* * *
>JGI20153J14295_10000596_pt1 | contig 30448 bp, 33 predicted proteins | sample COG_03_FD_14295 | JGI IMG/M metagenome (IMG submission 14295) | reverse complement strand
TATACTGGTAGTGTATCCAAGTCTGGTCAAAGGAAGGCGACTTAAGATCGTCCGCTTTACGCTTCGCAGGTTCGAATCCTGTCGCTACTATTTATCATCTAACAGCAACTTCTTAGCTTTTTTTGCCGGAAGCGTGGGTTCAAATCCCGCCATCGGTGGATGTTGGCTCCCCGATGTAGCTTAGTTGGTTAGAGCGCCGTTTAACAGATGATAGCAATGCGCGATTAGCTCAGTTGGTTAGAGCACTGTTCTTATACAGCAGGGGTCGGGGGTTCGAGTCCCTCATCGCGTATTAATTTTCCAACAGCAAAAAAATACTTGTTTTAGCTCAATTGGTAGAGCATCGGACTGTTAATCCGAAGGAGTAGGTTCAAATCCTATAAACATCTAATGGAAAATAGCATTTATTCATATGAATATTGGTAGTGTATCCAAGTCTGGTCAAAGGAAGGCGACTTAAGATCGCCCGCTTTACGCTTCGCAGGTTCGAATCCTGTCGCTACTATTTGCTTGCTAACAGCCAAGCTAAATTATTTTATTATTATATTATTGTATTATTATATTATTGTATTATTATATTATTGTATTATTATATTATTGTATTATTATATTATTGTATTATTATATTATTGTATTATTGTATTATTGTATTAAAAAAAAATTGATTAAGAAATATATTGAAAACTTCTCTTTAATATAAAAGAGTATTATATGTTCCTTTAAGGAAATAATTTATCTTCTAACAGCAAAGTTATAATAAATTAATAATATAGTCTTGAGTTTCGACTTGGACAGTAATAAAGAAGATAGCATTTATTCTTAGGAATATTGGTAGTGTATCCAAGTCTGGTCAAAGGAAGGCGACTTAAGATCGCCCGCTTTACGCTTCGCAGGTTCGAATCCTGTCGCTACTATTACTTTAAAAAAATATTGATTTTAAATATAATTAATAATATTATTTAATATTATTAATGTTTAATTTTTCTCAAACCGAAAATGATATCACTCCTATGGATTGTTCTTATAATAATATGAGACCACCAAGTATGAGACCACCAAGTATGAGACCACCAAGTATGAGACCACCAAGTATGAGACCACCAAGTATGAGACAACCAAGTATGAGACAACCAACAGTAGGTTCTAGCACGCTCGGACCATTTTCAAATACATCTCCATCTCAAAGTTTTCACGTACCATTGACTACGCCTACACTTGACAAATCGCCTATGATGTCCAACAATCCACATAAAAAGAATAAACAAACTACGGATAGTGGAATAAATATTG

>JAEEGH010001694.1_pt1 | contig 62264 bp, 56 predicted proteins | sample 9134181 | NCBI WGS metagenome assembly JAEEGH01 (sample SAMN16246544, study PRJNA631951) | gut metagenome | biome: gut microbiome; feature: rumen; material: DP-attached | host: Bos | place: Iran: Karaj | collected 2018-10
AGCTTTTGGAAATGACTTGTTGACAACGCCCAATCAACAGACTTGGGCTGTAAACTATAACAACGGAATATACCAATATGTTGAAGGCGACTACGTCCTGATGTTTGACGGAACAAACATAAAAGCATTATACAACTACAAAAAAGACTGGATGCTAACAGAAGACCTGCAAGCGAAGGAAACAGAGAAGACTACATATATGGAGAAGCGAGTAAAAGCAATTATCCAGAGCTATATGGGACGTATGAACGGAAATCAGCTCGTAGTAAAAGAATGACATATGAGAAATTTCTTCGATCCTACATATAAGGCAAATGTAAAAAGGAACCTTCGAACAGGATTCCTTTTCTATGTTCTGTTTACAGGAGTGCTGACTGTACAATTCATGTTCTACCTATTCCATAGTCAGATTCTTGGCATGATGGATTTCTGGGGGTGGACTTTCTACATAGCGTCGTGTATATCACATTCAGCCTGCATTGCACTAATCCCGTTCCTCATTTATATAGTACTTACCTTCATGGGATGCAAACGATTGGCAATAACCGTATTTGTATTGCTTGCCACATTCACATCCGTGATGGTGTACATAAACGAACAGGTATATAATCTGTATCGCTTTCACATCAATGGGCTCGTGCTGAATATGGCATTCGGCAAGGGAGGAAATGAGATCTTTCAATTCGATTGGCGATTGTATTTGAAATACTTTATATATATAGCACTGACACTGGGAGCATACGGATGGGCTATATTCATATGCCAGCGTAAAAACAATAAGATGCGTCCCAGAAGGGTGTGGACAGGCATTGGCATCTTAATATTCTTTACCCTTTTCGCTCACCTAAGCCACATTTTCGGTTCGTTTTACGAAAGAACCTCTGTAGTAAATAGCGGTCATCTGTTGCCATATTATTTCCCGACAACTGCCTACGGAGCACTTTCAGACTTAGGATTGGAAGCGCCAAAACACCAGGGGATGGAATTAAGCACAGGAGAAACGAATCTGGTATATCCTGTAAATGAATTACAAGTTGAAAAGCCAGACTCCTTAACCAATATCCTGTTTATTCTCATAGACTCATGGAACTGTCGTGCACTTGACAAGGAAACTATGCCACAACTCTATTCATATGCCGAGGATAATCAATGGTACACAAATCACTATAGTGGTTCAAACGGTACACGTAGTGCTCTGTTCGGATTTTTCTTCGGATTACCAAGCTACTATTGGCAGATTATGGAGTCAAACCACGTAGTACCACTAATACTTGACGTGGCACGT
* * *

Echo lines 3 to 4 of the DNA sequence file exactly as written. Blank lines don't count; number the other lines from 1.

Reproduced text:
>JAEEGH010001694.1_pt1 | contig 62264 bp, 56 predicted proteins | sample 9134181 | NCBI WGS metagenome assembly JAEEGH01 (sample SAMN16246544, study PRJNA631951) | gut metagenome | biome: gut microbiome; feature: rumen; material: DP-attached | host: Bos | place: Iran: Karaj | collected 2018-10
AGCTTTTGGAAATGACTTGTTGACAACGCCCAATCAACAGACTTGGGCTGTAAACTATAACAACGGAATATACCAATATGTTGAAGGCGACTACGTCCTGATGTTTGACGGAACAAACATAAAAGCATTATACAACTACAAAAAAGACTGGATGCTAACAGAAGACCTGCAAGCGAAGGAAACAGAGAAGACTACATATATGGAGAAGCGAGTAAAAGCAATTATCCAGAGCTATATGGGACGTATGAACGGAAATCAGCTCGTAGTAAAAGAATGACATATGAGAAATTTCTTCGATCCTACATATAAGGCAAATGTAAAAAGGAACCTTCGAACAGGATTCCTTTTCTATGTTCTGTTTACAGGAGTGCTGACTGTACAATTCATGTTCTACCTATTCCATAGTCAGATTCTTGGCATGATGGATTTCTGGGGGTGGACTTTCTACATAGCGTCGTGTATATCACATTCAGCCTGCATTGCACTAATCCCGTTCCTCATTTATATAGTACTTACCTTCATGGGATGCAAACGATTGGCAATAACCGTATTTGTATTGCTTGCCACATTCACATCCGTGATGGTGTACATAAACGAACAGGTATATAATCTGTATCGCTTTCACATCAATGGGCTCGTGCTGAATATGGCATTCGGCAAGGGAGGAAATGAGATCTTTCAATTCGATTGGCGATTGTATTTGAAATACTTTATATATATAGCACTGACACTGGGAGCATACGGATGGGCTATATTCATATGCCAGCGTAAAAACAATAAGATGCGTCCCAGAAGGGTGTGGACAGGCATTGGCATCTTAATATTCTTTACCCTTTTCGCTCACCTAAGCCACATTTTCGGTTCGTTTTACGAAAGAACCTCTGTAGTAAATAGCGGTCATCTGTTGCCATATTATTTCCCGACAACTGCCTACGGAGCACTTTCAGACTTAGGATTGGAAGCGCCAAAACACCAGGGGATGGAATTAAGCACAGGAGAAACGAATCTGGTATATCCTGTAAATGAATTACAAGTTGAAAAGCCAGACTCCTTAACCAATATCCTGTTTATTCTCATAGACTCATGGAACTGTCGTGCACTTGACAAGGAAACTATGCCACAACTCTATTCATATGCCGAGGATAATCAATGGTACACAAATCACTATAGTGGTTCAAACGGTACACGTAGTGCTCTGTTCGGATTTTTCTTCGGATTACCAAGCTACTATTGGCAGATTATGGAGTCAAACCACGTAGTACCACTAATACTTGACGTGGCACGT